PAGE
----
[via Sabina Becker and Roger Ebert]



Can’t Breathe Through the Foley

At five-thirty in the morning, any laughter you might hear in the Emergency Department is the laughter of the damned: damned by in-and-out sheets that refuse to add up, damned by orders signed off but not actually done, damned by having to herd exhausted physicians to needy patients, and damned by lack of sleep and general befuddlement and lack of coffee. Five-thirty in the morning is crap. Five-thirty in the morning is not the best time to get critically ill patients in the emerg.

Of course, the nature of the beast is that critically ill patients frequently and alarmingly roll in at the hour we’re least able to take care of them, psychologically at least. But I was in the resus room the other night, working with Brad, who is cool, friendly and fazed by nothing at all, actually having for once a happy-smiley night, a couple of nothing chest pains and a CHFer who got bipaped, foley’d and Lasix’d and up to the ICU before we could even finish the MARs.

Life in the emergency department, I fear, is all about the fulfillment of karma. Cause and effect, the accumulation of past deeds and actions resulting in present consequences, operating in the micro and macro-levels of existence: do you need to tell you what happened next?

At 0517 EMS brought us a violently sick, obtunded, Kussmaul-respiring, ketones-emitting 24 year-old non-compliant insulin dependent diabetic in DKA, who also happened to have a seizure disorder.

Kids, don’t try this at home. It’s very bad joss, and will really, really fuck you up.

How sick? Glad you asked. For you health care types, her pH was 6.97. For the rest of you, that’s a number not compatible with life.

And since the patient hadn’t taken her carbamazepine in nine months, continuous seizures started almost immediately.

Secretly, this is what we live for. Remember: airway, breathing, circulation. Always ABCs. Life and death with a nasty twist. Bring it on! Roll out the adrenalin, pump it out, baby, we’re goin’ in.

But not at 0530.

So after three IVs, fluid boluses, two blood draws, an ECGs, a central line, an arterial line, and insulin drip, status epilepticus, intubation, sedation, a dose of Dilantin, it was 0647. It was nearly shift change. But we were missing something — and my eye caught sight of the foley catheter set-up on the bedside table.

“We need to put in the foley,” I said to Brad. He was sorting out the multiple IV lines, labelling them to make sure we didn’t, say, push lorazepam in the insulin drip line. He shrugged. He looked — worn out.

“Screw it,” he said. “They can do it on Days. I’d like to get out of here sometime before sunset.” I glanced over to the Resus desk, saw our replacements for Days, and my heart quailed, just a little.

I need to explain there are two types of Emergency nurses. The first kind view Emergency nursing as a continuous and continuing process: what isn’t completed during one shift can be picked up by the next, because in the Emergency Department, sometimes it isn’t humanly possible to finish everything before shift change. The second type of ED nurse may publicly endorse the first, but believe deeply and firmly that all patients must be presented to the oncoming shift all fluffed and buffed and tidied, with a ribbon on top. If they aren’t, well, let the snark begin.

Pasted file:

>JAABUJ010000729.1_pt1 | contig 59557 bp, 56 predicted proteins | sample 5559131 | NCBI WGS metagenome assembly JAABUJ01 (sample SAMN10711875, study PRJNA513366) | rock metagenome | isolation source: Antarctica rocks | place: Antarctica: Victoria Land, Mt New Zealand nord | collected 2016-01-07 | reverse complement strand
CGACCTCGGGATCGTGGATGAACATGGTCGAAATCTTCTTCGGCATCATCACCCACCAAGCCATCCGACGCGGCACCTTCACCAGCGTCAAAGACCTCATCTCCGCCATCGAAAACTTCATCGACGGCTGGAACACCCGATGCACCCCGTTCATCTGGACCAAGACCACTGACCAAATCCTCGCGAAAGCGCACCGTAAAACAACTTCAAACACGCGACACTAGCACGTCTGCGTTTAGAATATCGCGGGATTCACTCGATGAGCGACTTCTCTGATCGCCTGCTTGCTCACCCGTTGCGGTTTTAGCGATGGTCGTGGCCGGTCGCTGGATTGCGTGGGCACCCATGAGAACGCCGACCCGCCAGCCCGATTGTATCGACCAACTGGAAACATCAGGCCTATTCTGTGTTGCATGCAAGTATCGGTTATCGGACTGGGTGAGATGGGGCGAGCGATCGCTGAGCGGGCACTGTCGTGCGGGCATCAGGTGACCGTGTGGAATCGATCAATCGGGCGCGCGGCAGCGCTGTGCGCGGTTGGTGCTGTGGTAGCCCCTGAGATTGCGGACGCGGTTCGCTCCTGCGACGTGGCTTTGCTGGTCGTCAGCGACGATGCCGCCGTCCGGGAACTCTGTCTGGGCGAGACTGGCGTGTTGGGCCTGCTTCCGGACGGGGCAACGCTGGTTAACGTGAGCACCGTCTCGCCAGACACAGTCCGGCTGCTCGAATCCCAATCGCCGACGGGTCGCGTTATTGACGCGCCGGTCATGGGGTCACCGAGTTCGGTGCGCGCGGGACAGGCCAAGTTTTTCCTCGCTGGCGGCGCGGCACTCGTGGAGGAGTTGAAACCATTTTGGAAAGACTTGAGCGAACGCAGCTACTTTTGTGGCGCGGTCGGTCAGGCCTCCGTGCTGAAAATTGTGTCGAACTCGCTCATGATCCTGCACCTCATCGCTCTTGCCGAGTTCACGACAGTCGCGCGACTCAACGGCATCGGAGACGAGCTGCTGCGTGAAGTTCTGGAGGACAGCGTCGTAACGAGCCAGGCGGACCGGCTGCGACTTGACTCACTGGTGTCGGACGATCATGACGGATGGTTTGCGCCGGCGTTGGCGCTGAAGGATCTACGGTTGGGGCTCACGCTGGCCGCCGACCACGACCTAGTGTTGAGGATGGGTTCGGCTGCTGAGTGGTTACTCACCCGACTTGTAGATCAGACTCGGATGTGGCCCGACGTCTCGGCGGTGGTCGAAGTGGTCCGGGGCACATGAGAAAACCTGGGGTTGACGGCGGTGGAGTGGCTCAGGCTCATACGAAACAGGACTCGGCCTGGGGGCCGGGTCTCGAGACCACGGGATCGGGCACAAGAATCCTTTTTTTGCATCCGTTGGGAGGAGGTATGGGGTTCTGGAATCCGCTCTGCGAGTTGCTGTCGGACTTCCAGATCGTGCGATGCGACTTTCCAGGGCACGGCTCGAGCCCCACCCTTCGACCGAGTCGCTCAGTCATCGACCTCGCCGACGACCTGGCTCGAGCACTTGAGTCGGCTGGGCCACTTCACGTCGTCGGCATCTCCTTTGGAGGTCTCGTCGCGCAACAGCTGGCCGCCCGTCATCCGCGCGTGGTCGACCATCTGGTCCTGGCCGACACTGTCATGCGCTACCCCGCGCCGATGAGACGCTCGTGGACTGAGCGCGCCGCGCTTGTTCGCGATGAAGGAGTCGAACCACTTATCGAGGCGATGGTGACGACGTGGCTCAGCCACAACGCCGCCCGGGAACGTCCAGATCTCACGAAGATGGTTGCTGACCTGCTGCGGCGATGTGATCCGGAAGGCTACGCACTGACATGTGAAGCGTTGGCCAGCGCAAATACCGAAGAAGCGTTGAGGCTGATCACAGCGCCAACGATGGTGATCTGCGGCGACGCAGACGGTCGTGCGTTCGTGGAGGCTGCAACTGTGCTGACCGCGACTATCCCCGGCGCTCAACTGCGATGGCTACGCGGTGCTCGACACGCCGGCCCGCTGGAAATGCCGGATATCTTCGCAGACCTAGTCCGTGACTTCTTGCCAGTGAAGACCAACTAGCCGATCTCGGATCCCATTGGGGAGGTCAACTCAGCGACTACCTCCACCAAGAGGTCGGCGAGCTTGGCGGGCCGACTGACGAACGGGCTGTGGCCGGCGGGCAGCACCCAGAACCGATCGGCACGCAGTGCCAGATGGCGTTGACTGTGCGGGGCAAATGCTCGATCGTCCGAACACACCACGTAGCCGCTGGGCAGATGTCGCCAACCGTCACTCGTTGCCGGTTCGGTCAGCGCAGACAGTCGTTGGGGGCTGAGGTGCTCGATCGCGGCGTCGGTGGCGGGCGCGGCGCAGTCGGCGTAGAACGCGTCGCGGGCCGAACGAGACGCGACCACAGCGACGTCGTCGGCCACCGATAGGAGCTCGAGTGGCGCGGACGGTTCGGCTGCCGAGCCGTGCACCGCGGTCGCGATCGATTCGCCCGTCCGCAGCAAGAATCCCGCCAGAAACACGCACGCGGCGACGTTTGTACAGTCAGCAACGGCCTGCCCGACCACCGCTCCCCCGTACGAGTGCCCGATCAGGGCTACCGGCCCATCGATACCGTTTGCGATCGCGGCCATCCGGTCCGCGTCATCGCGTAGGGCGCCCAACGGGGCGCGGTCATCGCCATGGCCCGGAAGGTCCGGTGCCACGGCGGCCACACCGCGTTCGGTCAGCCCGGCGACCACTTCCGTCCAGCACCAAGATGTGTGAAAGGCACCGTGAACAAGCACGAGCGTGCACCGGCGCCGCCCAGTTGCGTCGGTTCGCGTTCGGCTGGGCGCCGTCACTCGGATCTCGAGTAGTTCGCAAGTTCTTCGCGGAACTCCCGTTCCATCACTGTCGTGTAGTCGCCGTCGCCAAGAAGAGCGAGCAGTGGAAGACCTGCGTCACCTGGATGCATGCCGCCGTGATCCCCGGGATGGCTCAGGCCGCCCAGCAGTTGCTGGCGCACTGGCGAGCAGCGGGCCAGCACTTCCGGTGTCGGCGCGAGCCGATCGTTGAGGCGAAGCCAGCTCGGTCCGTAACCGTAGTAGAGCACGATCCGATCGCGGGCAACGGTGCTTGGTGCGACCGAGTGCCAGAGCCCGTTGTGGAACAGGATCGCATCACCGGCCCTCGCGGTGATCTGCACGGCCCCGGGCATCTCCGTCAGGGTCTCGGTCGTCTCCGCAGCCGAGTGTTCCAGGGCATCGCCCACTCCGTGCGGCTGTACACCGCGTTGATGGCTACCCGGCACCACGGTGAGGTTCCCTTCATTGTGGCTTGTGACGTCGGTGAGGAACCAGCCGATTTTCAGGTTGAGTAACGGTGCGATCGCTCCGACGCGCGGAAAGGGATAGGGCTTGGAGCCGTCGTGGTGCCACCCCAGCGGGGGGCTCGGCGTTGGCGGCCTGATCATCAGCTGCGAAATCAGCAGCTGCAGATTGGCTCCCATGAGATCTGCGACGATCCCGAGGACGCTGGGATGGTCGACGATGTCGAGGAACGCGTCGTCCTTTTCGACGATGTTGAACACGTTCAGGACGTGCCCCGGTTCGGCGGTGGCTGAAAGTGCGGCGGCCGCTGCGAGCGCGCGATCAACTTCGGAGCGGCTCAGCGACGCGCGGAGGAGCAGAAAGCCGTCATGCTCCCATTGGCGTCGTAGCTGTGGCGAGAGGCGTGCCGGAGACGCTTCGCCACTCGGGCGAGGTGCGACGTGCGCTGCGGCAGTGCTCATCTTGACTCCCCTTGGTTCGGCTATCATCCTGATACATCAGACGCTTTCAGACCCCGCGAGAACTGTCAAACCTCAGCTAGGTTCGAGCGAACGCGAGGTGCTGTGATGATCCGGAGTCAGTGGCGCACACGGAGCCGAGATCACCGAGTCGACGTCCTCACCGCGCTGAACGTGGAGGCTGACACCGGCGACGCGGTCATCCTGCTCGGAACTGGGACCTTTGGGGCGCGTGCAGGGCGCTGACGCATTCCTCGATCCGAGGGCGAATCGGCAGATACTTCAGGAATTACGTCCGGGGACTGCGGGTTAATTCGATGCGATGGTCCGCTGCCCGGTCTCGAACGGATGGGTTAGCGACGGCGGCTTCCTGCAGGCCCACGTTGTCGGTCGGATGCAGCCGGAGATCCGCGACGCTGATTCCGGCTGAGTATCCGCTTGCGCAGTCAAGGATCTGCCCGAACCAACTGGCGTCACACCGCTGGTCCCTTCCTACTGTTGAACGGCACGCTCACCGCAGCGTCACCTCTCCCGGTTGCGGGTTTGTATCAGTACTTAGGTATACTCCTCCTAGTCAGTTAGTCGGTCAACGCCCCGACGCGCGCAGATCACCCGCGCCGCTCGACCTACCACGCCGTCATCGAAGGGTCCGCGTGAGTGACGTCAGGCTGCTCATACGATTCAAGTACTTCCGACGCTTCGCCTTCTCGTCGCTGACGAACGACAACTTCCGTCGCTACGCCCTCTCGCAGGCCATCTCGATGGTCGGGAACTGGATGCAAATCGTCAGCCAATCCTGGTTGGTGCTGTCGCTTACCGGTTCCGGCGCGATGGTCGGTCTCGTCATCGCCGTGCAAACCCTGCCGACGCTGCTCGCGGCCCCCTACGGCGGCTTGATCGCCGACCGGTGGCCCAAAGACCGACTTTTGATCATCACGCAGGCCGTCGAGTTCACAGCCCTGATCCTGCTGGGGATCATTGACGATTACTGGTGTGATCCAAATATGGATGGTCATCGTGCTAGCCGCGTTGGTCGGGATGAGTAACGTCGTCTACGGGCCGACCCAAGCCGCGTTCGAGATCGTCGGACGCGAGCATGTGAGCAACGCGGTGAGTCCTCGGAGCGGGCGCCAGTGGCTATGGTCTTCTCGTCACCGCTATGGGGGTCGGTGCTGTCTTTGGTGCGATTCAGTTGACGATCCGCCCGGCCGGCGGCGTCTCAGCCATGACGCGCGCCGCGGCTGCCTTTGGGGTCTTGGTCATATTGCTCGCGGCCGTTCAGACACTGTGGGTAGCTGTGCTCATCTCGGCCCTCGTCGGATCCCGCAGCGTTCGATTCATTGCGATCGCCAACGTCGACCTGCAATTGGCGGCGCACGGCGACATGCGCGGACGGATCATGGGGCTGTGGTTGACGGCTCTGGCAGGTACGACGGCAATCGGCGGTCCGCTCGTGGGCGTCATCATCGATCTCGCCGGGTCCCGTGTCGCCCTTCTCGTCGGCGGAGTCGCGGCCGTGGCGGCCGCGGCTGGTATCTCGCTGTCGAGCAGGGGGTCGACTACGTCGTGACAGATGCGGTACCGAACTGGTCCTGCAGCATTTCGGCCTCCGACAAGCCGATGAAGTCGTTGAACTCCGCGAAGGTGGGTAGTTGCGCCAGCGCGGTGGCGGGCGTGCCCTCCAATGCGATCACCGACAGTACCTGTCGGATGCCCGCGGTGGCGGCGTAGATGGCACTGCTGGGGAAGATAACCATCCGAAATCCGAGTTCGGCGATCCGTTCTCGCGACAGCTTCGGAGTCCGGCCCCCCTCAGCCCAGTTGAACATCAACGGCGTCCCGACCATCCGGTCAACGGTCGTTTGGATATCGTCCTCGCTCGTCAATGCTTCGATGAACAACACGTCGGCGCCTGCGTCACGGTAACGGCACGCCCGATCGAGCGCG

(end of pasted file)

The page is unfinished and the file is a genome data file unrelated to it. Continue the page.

Unfortunately,  our replacements were Beth and Judy. Beth is a superb nurse, but she’s irritable and has little patience for foolishness. Certainly she is far more knowledgeable and cleverer than me; but also, she’s clearly in the second camp. Her partner, Judy, is also a good nurse, but tends to get a little flustered, especially when asked to do too many things at once.

Beth doesn’t like Judy, much.

Beth thinks Judy is an incompetent boob.

So Beth was already pissed off when I started report, Brad sitting beside me, head in hands.

“EF,” I said, ” 24 year old female brought in by EMS obtunded, smelling strongly of ketones, history of insulin dependent diabetes and seizure disorder. . .” and so on, detailing every diagnostic, treatment and intervention, the seizures, the status epilepticus, the intubution —

“You got a foley?” Beth interrupted. Brad’s head had sunk to the desk. I was quite sure he was sleeping.

Uh, no. We were going to but. . .

“I can’t believe you didn’t put in a foley. . .” Beth shook her head. Clearly she was disappointed, whether in us, personally, or in the nursing profession or the declining standards of the world at large, I don’t know. She made her discontent plain by her expression and a baleful sigh summarizing her indignation.

And so on. I continued with report, punctuated every 30 seconds by the repeating complaint  — “I can’t believe you didn’t put in the foley.”

And then a deep, annoyed rumble from Brad, head down, assumed to be in the attitude of sleep:

“ABC before pee pee pee, so can you please shut up about the fucking catheter, Beth?”

Brad told me later Beth’s face was a picture. But I was too busy jamming my fist in my mouth to keep from laughing hysterically to notice.

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In Which I Get a Clue

The other day EMS offloaded in Resus 3 a 77 year-old guy from home, alert and oriented, but pale, hypotensive, BP 83/43, diaphoretic and complaining of weakness and dizziness.

What can cause hypotension?

Hmmm. . .

Do not try this at home

How about six Nitro-Dur 0.4 mg/h transdermal patches scattered across the torso and back?